The grooves and 104 are then filled with a nonmagnetic material 108 as illustrated in FIG. 15. The nonmagnetic material I08 may be glass-filled epoxy, glass, or any other suitable nonmagnetic and dielectric material. It will be noted that each of the ferrite mesas 106 is magnetically isolated from each of the other ferrite mesas by the nonmagnetic material 1108, except for the path through the ferrite block I02. The nonmagnetic material 108 is preferably a material which is mechanically strong and forms a good mechanical bond with the ferrite so that the structure illustrated in FIG. 15 can be machined without danger of breaking the ferrite mesas.

The top surface of the structure shown in FIG. l5 is then machined to leave a pair of posts lll'llb and lllllc projecting upwardly from each mesa 106. Each mesa 106 with the posts ll 10b and 1 We then corresponds to the base portion 12a in the upper assembly shown in FIGS.,2 l, while the posts llllllb and lllllc correspond to the posts 60b and 60c. This results in an upper assembly indicated generally by the reference numeral ill in FIG.

The lower assembly may be fabricated using the process iI lustrated in FIGS. l720. Three separate ferrite slabs lll2, lll l and 11116 are bonded together by very thin layers of nonmagnetic material 1118 and M0. The layers of nonmagnetic material H8 and have a thickness corresponding to the desired width of the sensing gap in the ferrite loops. The center ferrite slab l M has a width corresponding to the spacing between the sensing gaps in the rows of magnetic loops. he nonmagnetic layers H8 and llEll are typically only about 25,000 angstroms thick, and any variations in this thiclmess will affect the performance of the array of read-write heads. Accordingly, the opposite faces of the center slab lll l should be very flat and parallel, while the mating faces of slabs H2 and llh should also be flat.

The nonmagnetic layer between the center ferrite slab lid and the two outer ferrite slabs H2 and lllltS may be produced by depositing the nonmagnetic material on the face of one or both slabs, to the desired thickness using a vacuum deposition technique, then using the nonmagnetic material to bond the ferrite slabs together. For example, glass may be RF sputtered onto the face of one of the slabs using conventional RF sputtering techniques. Such techniques permit the precise control of the thickness of the deposited layer, and also results in a layer of uniform thickness which strongly adheres to the fer- After the three slabs 112, 114 and 116 are bonded together,-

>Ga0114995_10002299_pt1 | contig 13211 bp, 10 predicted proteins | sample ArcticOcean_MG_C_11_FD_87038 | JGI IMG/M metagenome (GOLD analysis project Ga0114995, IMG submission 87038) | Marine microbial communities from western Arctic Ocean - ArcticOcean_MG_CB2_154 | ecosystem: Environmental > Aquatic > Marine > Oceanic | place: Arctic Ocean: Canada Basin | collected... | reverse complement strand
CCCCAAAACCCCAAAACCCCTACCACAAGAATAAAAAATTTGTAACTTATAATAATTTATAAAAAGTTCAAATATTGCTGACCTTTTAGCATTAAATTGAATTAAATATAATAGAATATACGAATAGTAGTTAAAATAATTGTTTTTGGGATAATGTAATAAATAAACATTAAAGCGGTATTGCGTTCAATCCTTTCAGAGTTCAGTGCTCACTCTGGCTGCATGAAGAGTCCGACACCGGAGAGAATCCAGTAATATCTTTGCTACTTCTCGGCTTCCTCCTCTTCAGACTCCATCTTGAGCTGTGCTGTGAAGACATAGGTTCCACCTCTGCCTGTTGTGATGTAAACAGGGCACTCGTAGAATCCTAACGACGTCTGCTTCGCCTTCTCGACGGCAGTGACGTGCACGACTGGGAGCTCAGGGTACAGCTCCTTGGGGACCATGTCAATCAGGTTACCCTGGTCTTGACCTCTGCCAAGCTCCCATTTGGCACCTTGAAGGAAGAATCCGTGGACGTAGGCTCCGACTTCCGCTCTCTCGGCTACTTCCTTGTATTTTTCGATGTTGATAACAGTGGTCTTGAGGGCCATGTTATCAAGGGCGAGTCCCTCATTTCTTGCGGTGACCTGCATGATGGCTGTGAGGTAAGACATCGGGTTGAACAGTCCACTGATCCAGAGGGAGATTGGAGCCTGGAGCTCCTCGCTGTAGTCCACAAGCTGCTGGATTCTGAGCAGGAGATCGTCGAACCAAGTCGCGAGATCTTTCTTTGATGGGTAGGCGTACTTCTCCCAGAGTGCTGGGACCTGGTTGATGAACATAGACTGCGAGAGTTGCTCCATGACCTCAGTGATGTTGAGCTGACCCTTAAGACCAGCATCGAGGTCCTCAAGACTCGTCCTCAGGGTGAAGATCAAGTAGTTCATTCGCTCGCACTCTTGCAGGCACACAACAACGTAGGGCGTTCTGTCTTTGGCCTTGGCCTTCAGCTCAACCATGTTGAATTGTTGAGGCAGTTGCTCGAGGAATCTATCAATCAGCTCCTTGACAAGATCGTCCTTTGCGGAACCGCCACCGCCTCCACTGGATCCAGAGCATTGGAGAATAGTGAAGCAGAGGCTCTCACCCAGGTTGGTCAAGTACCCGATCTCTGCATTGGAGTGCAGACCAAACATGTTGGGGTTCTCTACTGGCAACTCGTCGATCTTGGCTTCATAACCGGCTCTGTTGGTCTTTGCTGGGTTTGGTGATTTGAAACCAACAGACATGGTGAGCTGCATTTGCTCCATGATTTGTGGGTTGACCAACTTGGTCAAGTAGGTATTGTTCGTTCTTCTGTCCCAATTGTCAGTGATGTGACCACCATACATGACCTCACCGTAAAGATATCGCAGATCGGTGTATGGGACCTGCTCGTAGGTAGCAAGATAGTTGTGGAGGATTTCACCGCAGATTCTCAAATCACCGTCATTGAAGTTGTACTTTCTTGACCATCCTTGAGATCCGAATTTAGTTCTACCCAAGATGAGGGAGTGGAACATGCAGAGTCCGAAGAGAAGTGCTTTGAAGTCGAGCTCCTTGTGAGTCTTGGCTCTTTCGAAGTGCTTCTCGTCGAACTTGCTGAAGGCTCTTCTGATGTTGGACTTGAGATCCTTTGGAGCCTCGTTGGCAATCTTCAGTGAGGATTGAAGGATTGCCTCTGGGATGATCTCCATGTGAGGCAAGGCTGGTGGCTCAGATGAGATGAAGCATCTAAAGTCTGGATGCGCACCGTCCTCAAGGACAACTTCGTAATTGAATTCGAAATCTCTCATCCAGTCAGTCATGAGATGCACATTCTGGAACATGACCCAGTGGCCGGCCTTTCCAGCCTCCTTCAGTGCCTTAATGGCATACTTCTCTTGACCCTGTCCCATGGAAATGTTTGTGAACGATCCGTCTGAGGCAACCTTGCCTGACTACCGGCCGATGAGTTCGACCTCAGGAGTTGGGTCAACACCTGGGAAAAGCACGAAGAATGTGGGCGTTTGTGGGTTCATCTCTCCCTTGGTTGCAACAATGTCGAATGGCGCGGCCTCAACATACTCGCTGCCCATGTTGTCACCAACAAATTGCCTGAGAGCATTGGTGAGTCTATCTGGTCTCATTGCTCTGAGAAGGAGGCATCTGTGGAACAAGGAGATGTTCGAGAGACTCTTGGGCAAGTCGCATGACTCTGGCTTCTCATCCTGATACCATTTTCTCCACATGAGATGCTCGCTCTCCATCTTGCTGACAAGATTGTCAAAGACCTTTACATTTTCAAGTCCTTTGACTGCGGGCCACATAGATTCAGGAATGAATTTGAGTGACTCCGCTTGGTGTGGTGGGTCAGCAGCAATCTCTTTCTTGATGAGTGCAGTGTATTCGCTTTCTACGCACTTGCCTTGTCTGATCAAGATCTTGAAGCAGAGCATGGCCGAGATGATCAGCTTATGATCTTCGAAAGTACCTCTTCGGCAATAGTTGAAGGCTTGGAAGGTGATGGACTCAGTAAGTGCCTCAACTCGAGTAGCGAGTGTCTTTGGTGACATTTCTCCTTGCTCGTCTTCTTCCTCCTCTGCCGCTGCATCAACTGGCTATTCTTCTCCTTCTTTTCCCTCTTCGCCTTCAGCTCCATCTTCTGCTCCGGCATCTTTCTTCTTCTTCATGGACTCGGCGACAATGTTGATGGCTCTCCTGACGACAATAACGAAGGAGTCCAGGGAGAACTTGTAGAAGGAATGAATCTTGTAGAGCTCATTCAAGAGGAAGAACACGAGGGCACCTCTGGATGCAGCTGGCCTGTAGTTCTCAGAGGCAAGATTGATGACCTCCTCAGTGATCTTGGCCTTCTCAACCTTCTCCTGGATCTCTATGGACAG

the laminated structure is sliced normal to the laminate as illustrated by dotted lines 122 to produce a plurality of ferrite blocks 124, each suitable for fabricating a lower assembly as will now be described.

A plurality of parallel grooves 126 are then cut in the face of a block 124 in a direction normal to the bonding layers 118 and 120, and a center groove 128 is cut between the bonding layers 118 and 120. This leaves a plurality of ferrite mesas 130 each of which is formed of two ferrite parts 13Gb and 130C separated by the layers 118 and 120 of nonmagnetic material. The grooves 126 and 128 are then filled with a suitable nonmagnetic material 132, such as glass filled epoxy, or glass, or organic adhesive, as illustrated in FIG. 19. The top face 134 (see FIG. 20) of the block 124 is then ground and polished very flat and a pair of V-grooves 136 and 138 out to a predetermined depth below the surface 134 along the nonmagnetic layers 118 and 120. This results in a lower assembly indicated generally by the reference numeral 140 in FIG. 20.

The upper assembly 11 1 shown in FIG. 16 and the lower assembly 140 shown in FIG. 20 are then bonded to opposite sides of a coil assembly, indicated generally by the reference numeral 142 in FIG. 21. The mesas 106 of the upper assembly 111 and the mesas 130 of the lower assembly 140 are then separated from the ferrite blocks, using a diamond saw for example, so that each completed ferrite loop is magnetically isolated from the other by the nonmagnetic material 108 and 132 deposited in the respective grooves.

Another process in accordance with the present invention for fabricating the upper ferrite assembly is illustrated in FIGS. 22-24. A ferrite slab 150 is bonded between a pair of nonmagnetic slabs 152 and 154 as illustrated in FIG. 22. The laminated structure is then sliced along the dotted lines 156 to produce a plurality of slices 158, each slice being comprised of a strip of ferrite 150a sandwiched between strips of nonmagnetic material 152a'and 1540. Alternate slices 158 are then reversed to provide a stack as shown in FIG. 23 and the slices bonded together with a suitable material such as an epoxy.